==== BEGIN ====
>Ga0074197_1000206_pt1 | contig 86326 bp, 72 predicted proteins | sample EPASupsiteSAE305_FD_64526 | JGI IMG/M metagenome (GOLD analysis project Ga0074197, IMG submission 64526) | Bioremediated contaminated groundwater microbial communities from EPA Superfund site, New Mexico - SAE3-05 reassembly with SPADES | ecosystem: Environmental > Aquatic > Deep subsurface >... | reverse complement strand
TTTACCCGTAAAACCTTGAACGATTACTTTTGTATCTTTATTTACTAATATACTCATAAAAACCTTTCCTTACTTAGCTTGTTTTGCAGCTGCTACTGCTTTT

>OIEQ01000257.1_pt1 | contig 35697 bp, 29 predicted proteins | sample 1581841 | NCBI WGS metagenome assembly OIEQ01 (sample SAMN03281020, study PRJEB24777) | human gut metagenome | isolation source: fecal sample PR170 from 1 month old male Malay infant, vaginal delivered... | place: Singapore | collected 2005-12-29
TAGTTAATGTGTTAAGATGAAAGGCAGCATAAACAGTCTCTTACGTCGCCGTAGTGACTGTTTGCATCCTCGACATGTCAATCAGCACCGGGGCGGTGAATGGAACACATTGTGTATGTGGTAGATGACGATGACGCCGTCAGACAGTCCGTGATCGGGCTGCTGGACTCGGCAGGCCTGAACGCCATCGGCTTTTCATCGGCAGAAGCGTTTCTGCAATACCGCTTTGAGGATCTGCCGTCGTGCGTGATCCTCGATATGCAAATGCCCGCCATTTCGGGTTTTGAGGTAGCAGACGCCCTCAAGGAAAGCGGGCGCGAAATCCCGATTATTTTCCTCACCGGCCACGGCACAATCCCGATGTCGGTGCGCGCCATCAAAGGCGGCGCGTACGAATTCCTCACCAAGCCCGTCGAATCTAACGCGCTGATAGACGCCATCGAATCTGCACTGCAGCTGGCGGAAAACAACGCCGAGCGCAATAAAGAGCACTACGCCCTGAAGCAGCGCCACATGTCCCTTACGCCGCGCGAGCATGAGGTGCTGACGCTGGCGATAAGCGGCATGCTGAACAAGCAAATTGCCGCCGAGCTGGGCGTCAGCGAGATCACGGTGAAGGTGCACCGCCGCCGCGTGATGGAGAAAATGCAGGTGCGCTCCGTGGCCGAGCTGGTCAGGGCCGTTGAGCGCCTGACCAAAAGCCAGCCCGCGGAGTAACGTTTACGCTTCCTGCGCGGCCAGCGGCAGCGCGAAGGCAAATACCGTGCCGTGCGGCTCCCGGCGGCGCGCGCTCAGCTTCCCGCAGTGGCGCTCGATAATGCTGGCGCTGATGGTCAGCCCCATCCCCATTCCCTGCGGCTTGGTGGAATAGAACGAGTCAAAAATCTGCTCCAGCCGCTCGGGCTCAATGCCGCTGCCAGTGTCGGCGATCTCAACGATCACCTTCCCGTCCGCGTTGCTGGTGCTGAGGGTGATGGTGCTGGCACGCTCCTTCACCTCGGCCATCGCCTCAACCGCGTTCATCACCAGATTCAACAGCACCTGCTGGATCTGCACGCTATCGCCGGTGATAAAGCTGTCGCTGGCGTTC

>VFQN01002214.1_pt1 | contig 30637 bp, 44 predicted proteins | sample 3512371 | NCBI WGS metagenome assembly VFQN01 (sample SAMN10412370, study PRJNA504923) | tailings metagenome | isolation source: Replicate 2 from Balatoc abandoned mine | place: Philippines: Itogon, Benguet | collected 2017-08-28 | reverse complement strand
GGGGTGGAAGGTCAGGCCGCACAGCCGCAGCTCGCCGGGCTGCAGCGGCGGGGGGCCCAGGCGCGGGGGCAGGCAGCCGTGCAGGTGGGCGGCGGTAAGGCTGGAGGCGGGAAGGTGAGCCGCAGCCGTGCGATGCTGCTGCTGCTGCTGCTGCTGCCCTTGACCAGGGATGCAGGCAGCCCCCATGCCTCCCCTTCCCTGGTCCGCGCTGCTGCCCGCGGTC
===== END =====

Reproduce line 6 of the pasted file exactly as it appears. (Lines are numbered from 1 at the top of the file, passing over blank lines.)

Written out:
GGGGTGGAAGGTCAGGCCGCACAGCCGCAGCTCGCCGGGCTGCAGCGGCGGGGGGCCCAGGCGCGGGGGCAGGCAGCCGTGCAGGTGGGCGGCGGTAAGGCTGGAGGCGGGAAGGTGAGCCGCAGCCGTGCGATGCTGCTGCTGCTGCTGCTGCTGCCCTTGACCAGGGATGCAGGCAGCCCCCATGCCTCCCCTTCCCTGGTCCGCGCTGCTGCCCGCGGTC